Close by, we found The Arbour, an arched greenway that winds through the Griffith University campus and past a stunning open-air theatre, eventually spilling into the South Brisbane War Memorial Park, a lush destination in its own right.

At the same ferry stop we found the Epicurious Garden, a community picking garden that is as beautiful as it is delicious. A variety of herbs, greens, and fruits are available for free through this city-sponsored program. And, true to the international spirit of Brisbane, there is a massive statue of Confucius overlooking the agricultural bounty.

IMG_4677.JPG

The Epicurious Garden sealed the deal for Angela, who inherited her green thumb from her mother. Food is love, and we saw the community garden as an expression of the social contract between the city and its citizens. Any city that provides community gardens, ample cultural and art opportunities, and an overt respect for its residents through nutrition and education programs is a city we can appreciate.

IMG_4650

Brisbane’s central business district and ferry as viewed from the Queensland Museum

Across the river, the Brisbane Botanic Gardens were another of the city’s jewels. This 130-acre oasis in the middle of downtown featured a bamboo grove, Japanese garden and bonsai house, an herb garden, and loads of native Australian plants and palms.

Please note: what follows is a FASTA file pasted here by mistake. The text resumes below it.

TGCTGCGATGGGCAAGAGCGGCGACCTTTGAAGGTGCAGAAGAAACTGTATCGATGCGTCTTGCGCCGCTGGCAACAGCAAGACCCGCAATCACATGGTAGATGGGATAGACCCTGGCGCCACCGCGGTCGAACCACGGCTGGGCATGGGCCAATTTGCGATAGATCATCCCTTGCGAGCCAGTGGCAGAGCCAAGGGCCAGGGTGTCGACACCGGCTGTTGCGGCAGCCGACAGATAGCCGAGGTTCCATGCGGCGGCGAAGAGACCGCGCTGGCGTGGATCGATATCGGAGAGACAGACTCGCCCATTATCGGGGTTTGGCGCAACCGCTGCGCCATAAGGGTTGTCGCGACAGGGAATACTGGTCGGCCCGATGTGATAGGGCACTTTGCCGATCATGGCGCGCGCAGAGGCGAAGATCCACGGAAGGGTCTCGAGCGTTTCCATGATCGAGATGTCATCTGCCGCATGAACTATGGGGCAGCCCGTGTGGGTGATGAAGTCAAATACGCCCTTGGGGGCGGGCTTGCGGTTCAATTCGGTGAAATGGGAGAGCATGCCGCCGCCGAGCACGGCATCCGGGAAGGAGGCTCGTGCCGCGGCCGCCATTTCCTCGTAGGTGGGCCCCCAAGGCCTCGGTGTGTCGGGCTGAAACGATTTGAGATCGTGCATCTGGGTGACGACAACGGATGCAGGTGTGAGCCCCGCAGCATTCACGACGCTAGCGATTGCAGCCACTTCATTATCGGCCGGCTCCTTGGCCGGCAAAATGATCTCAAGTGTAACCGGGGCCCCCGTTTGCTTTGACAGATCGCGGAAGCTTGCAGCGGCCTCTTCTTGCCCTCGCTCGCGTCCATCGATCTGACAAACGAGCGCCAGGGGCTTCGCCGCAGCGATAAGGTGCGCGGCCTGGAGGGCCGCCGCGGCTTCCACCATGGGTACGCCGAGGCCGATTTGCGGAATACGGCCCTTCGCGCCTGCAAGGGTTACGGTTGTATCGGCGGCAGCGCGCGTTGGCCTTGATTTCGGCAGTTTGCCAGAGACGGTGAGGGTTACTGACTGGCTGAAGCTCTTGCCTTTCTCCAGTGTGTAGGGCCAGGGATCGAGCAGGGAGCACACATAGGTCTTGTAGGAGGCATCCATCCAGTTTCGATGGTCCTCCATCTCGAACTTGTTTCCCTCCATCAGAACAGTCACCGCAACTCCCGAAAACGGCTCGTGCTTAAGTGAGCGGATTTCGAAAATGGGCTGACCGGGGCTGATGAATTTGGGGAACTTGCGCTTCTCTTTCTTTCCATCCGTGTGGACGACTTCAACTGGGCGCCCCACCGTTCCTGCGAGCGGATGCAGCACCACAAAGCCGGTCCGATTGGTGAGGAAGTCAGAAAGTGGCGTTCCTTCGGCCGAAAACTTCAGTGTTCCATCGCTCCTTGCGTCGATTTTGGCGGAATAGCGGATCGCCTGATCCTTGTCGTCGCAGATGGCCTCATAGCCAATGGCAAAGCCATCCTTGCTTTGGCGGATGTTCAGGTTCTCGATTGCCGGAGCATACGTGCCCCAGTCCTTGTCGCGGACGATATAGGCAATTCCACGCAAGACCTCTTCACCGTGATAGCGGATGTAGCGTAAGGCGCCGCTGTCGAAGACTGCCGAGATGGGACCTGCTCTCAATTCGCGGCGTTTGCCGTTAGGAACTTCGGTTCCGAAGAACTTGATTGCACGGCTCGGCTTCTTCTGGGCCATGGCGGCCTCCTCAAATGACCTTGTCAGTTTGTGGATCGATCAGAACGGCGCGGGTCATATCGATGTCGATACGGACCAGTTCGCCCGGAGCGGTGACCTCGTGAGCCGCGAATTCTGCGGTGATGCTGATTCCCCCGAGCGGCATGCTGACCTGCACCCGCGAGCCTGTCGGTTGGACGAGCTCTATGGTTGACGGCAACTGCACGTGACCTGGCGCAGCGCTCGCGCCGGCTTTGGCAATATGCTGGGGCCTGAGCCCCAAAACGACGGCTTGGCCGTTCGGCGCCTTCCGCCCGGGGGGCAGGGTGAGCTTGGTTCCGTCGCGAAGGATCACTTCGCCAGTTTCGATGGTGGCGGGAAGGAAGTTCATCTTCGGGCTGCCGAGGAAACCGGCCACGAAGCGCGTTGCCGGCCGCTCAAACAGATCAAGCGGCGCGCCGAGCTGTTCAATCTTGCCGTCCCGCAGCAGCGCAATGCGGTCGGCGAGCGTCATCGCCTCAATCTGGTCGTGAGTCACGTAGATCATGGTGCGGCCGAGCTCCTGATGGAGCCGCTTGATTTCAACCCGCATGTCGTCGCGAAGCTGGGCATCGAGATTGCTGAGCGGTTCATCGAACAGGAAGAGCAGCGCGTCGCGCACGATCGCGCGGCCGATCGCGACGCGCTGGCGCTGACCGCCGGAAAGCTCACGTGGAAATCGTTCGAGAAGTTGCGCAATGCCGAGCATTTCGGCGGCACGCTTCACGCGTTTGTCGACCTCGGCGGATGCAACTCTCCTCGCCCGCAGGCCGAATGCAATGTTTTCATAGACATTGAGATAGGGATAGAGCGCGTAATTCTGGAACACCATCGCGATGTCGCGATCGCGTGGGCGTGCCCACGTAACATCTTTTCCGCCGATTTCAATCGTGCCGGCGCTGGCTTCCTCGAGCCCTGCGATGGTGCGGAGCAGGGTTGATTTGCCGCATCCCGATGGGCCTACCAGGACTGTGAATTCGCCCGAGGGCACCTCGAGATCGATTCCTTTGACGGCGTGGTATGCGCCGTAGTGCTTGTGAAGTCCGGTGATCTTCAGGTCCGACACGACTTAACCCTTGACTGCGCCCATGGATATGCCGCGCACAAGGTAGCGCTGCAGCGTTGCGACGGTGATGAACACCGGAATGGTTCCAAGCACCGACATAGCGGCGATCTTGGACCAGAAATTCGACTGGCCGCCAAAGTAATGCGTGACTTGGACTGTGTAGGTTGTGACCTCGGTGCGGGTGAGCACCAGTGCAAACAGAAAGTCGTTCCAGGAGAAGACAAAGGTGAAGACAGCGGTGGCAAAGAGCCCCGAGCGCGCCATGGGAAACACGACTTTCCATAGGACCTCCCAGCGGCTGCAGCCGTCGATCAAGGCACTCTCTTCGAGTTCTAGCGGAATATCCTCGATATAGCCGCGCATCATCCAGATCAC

trees01_wm

A wide variety of native Australian palms at the Brisbane Botanic Gardens

ma_bamboo01_wm

Sneaking a kiss in the bamboo grove at the Brisbane Botanic Garden, where lots of people have carved messages of love over the years

After touring the botanic gardens, we had a snack at Mr Edward’s Alehouse and Kitchen. We had a delectable cheese plate from their extensive charcuterie menu and several good Australian beers from their rotating tap list. With free wifi and a lovely outdoor seating area, it’s a good place to plan an afternoon stop when you’re touring the city.

IMG_4622

Another of our favorite Brisbane eateries was Brew Cafe & Wine Bar. Located down a slightly sketchy-looking alley in the central business district, it was a welcome respite from the throngs of people shopping and sightseeing and generally being chaotic in that part of town. Angela enjoyed smashed avocado toast with pumpkin hummus, while I went for the Signature Brew Burger. Table numbers at Brew were eschewed in favor of classic album jackets, which was a nice touch.

There was so much more we wanted to explore, and given enough time, Brisbane is a city we could call home. However, for this adventure, the ocean was calling! It was time to head to Cairns, where we would set sail on a liveaboard to dive the Great Barrier Reef.

Today’s expat evaluation: +1 for free public transportation, +1 for clean sidewalks in a walkable city, +1 for public gardens, +1 for public museums and libraries, +1 for well-maintained public recreation areas, +1 for great dining and pubs, +1 for coastal access